May 4, 2017 -
Fingerprint Cards (FPC) issued its financial results for Q1 2017, which fell well below expectations as an excess of inventories industry wide and increased competition impacted the company’s revenue, according to a report by Reuters.
The decline in earnings comes after FPC’s ditched plans last month for what would have been its first dividend.
FPC revealed in March that its Q1 2017 revenue would drop by more than 50 percent due to weakened demand from smartphone makers and the inventory build-up of sensors.
The company’s customers are mainly Chinese smartphone vendors such as Huawei and Oppo after making its big breakthrough in 2015 as demand for fingerprint sensors in smartphones and tablets soared.
FPC said that it expects inventories to normalize during the current Q2 and reiterated that it could not forecast earnings for 2017.
The company reported an operating profit of 70.8 million SEK (US$8 million) in Q1 2017, which is significantly lower than the 110 million SEK (US$12.4 million) expected by analysts in a Reuters poll, and sharply down from 589 million SEK (US$66.6 million) reported in Q1 2016.
“To safeguard our profitability, we are reviewing our costs and the business at large, to ensure that we invest our resources in the right areas,” Fingerprint Cards CEO and president Christian Fredrikson said in a statement.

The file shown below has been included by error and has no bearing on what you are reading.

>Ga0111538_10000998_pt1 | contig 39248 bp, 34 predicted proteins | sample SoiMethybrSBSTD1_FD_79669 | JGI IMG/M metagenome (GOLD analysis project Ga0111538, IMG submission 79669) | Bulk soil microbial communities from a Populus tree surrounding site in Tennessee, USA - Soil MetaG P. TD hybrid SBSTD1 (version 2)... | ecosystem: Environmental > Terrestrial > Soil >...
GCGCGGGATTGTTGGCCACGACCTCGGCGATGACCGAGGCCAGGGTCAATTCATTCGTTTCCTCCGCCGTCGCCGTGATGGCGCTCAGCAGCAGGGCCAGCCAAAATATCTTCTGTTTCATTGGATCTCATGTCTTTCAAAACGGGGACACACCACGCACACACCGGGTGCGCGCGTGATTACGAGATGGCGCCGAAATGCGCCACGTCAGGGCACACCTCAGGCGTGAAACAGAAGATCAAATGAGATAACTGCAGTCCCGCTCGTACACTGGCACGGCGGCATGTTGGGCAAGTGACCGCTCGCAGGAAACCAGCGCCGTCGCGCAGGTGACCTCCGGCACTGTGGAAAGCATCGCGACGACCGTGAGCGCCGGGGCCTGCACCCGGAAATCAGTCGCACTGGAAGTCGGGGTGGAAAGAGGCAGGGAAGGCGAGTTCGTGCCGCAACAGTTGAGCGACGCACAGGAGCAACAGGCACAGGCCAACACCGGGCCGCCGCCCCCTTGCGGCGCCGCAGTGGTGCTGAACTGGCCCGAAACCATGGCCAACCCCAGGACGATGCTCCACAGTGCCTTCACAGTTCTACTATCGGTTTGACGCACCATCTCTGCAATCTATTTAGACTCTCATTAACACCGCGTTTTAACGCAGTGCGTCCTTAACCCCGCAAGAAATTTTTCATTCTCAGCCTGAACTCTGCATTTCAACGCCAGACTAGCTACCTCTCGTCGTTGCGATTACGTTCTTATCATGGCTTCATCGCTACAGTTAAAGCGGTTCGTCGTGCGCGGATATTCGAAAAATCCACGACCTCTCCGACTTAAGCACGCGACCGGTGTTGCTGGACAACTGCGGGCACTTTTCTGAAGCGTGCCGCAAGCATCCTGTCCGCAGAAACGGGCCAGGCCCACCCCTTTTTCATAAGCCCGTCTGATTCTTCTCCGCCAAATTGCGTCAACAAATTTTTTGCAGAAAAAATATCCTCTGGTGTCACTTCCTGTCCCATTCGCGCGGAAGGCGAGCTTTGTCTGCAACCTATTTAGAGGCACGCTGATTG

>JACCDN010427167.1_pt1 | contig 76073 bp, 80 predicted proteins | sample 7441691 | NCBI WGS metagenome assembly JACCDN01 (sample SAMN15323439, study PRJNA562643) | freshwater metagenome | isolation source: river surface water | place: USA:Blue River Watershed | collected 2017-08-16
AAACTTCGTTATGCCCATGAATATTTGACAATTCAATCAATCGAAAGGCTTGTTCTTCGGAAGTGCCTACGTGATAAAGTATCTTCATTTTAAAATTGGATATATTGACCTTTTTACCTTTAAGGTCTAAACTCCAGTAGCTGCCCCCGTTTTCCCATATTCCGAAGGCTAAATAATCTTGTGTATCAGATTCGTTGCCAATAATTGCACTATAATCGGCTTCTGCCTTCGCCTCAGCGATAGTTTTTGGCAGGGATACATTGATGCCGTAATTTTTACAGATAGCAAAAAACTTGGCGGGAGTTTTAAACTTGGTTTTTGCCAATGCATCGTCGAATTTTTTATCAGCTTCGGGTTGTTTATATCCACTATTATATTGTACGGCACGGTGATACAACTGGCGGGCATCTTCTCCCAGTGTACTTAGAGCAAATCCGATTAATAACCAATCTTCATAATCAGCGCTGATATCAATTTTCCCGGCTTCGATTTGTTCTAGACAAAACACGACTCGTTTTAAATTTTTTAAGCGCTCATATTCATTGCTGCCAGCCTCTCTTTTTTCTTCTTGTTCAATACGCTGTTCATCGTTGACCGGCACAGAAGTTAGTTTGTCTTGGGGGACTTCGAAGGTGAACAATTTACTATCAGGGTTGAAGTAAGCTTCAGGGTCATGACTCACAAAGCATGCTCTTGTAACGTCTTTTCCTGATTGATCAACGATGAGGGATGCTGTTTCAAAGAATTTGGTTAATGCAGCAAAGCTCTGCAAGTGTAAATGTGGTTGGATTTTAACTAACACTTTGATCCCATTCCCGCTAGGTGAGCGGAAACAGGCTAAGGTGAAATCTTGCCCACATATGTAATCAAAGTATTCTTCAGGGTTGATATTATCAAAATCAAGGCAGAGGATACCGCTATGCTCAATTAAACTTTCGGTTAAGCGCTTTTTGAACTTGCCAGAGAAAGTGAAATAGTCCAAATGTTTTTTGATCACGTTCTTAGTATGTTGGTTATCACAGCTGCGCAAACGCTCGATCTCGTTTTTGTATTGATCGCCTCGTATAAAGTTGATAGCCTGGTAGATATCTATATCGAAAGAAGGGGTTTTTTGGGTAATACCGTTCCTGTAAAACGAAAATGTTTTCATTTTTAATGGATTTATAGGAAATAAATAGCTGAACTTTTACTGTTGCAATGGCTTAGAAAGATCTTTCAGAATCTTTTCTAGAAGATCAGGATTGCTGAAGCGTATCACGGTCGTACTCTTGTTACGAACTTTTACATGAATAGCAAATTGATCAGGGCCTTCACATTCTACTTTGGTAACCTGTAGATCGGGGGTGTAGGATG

Meanwhile, FPC’s revenue declined by 54 percent to 686 million SEK (US$77.6 million), which is lower than the 675 million SEK (US$76.3 million) forecasted by analysts in the Reuters poll.
“The share has been very weak and even though the underlying figures are OK relative to estimates they are still weak numbers and the remarks on increased competition and remaining high inventory levels in Q2 should hold it back,” the company said in a note to clients.
The company reported a gross margin of 41 percent, while its cash flow from operating activities was a negative SEK 324.1 million (US$36.6 million).
In a separate announcement, FPC said that it has named Pontus Jägemalm as chief technology officer (CTO) as part of the company’s strategy to strengthen its market position and improve its capabilities.
Jägemalm will continue to hold the position of senior vice president of research and development at FPC.
Leadership for the daily research and development work will be divided between the business lines (mobile, smartcard, PC and embedded) and existing managers within research and development.
In his new role as CTO, Jägemalm will further drive and accelerate development activities in close cooperation with FPC customers.
“I am of course grateful for the trust to take on the role as CTO, which for me as senior vice president for research & development means an increased focus on innovation, long-term development and alternative technologies,” said Jägemalm. “It is gratifying that the Board and the company supports a growing focus on new technology. With our highly skilled and ambitious staff, we will focus both on adapting our technical solutions for new application areas and on broadening the basic technology.”